Who Is Your Hero?
Most people love a good hero story when good wins over evil, the little guy prevails over the corporate giant, David defeats Goliath, a voice stands up to injustice. Our world is filled with heroes.
Consider all the heroes of this pandemic. ER doctors & nurses, paramedics, firefighters, grocery store workers, pharmacists, police officers, and pharmaceutical researchers. Teachers and school administrators quickly adapted to online teaching to make sure our kids were still getting the education they need and deserve.
History is filled with heroes that most can identify: Harriet Tubman, Nelson Mandela, Abraham Lincoln, Thomas Edison, and Mother Teresa. Others, like Clara Barton, may not be a household name, but the organization she founded in 1881 is: The American Red Cross1. You will find Red Cross responders helping families whenever tragedy strikes.
During the Holocaust, thousands of Jewish lives were spared by the heroes who hid them, gave them new identification papers, and smuggled them to safety. Audrey Hepburn, before her film debut, joined the Dutch Resistance and aided many Jews in escaping persecution2.
Chesley Sullenberger’s quick action to land his damaged plane in the Hudson River saved the lives of everyone on the plane and likely countless people in the crowded neighborhoods he avoided3.
Many heroes were identified on September 11, 2001. New York Fire and Police ran into burning buildings, like many do every day, to save lives of innocent victims. Todd Beamer and a few other men stormed the cockpit of a plane to stop the terrorists from flying into another building. There were many less known heroic acts that day. Michael Benfante and John Cerqueira found Tina Hansen on the 68th floor of the North Tower. The wheelchair-bound woman was stuck since the elevators were no longer working. The two men carried her in a lightweight chair down the 68 flights of stairs to safety4.
The actions of these heroes saved lives and the ripple effect continues as their children and grandchildren live lives that never would have been, had a hero not jumped in to save a life. Their stories inspire us.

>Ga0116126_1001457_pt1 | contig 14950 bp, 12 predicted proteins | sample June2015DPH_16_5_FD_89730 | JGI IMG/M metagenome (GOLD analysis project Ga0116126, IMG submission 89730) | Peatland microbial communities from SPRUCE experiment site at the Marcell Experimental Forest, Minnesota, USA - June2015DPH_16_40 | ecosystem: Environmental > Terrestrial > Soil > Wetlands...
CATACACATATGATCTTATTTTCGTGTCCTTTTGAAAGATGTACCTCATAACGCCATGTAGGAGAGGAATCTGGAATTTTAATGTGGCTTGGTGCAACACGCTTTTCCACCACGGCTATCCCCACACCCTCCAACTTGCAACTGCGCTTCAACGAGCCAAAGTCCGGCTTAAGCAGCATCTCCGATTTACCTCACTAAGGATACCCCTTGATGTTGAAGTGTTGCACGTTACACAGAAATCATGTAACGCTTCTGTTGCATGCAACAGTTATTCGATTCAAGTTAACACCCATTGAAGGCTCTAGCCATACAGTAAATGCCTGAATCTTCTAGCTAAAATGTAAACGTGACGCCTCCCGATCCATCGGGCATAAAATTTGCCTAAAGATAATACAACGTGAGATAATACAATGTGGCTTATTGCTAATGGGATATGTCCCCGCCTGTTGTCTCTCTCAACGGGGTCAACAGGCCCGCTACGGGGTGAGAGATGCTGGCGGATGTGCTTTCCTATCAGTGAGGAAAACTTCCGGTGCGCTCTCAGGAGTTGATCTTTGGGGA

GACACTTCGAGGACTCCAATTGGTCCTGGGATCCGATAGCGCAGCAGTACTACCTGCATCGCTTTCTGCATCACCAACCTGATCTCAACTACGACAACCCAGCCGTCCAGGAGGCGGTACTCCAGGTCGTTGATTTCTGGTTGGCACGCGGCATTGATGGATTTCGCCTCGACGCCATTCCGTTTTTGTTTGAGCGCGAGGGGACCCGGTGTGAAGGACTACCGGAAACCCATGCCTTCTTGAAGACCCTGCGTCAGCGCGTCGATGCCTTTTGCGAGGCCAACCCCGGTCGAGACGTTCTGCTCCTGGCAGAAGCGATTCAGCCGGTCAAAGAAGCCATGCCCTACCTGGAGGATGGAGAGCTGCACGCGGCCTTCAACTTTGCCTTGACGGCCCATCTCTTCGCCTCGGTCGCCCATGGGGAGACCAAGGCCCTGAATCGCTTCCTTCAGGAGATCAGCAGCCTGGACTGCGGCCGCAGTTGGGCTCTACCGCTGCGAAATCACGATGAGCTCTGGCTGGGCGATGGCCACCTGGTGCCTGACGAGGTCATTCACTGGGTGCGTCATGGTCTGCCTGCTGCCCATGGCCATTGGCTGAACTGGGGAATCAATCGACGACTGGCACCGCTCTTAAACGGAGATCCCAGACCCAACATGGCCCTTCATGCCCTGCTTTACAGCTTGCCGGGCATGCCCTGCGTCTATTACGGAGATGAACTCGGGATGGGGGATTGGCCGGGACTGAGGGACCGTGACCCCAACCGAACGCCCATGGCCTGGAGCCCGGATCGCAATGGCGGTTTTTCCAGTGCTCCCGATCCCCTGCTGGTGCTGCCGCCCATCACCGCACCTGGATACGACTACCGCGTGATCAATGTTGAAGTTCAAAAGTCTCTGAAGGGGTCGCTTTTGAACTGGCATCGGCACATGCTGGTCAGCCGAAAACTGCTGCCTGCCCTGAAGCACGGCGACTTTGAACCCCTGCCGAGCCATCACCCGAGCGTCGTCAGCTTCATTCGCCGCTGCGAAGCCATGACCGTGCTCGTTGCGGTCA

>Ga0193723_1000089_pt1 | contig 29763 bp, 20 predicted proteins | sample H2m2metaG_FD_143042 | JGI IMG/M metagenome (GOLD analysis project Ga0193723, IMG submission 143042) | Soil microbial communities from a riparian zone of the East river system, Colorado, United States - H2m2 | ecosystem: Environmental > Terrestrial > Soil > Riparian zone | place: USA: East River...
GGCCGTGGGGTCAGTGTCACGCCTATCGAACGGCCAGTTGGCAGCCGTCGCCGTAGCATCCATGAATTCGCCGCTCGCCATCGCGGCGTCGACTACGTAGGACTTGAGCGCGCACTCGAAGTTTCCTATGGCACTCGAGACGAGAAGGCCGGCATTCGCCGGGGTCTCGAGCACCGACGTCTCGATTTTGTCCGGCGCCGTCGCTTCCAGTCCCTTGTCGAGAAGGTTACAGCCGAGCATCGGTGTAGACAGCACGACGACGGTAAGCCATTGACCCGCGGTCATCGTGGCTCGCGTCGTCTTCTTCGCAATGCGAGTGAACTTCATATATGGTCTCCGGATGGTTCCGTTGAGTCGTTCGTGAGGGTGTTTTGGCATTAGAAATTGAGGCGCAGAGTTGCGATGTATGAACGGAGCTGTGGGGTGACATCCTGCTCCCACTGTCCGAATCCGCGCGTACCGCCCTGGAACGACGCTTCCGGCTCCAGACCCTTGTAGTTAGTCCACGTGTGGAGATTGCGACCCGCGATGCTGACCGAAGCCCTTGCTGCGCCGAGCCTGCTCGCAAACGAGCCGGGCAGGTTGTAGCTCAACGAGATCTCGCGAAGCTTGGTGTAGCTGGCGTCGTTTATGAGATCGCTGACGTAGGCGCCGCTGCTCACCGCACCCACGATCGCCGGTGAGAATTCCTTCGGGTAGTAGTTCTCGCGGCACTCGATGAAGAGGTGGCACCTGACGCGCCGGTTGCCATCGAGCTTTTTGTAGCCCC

Sometimes holidays like Easter can become mundane because the story is the same every year. But have we really stopped to consider the act of heroism that continues to save lives to this day?
Jesus, the sinless Son of God, died on the cross for every human being. For you. For me. He willingly made a choice to suffer a horrific death as the ultimate sacrifice for our sins. But Easter is not about death. Easter is about life! After 3 days in the tomb, Jesus became the ultimate hero and defeated death for good. Because he lives, we can live with him forever. His sacrifice paid the price of our sins. (For more information, go to oneandall.church/Jesus)
His sacrifice inspires us to our own acts of heroism. The Bible says we are created in God’s image (Genesis 1:27). Therefore, it is in our nature to jump in and help others. Every time we hear the story of a hero, it should remind us of the ultimate act of heroism.
He is Risen. He is Risen Indeed. Let’s truly celebrate this year.
1: “Famous Heroes to Inspire You and Your Kids.” FamilyApp, 2 Mar. 2021,
2: Kantor, Jonathan H. “Top 10 Incredible People Who Were Heroes Of The Holocaust - 2020.” Listverse,
11 Nov. 2020, https://listverse.com/2020/11/12/10-incredible-people-who-were-heroes-of-the-holocaust/.
3: Kettler, Sara. “Real-Life Heroes of September 11, 2001.” Biography.com, A&E Networks Television, 25 Aug. 2020,
4: Winkler, Sarah. “5 Amazing Rescues.” HowStuffWorks, HowStuffWorks, 17 Feb. 2009,
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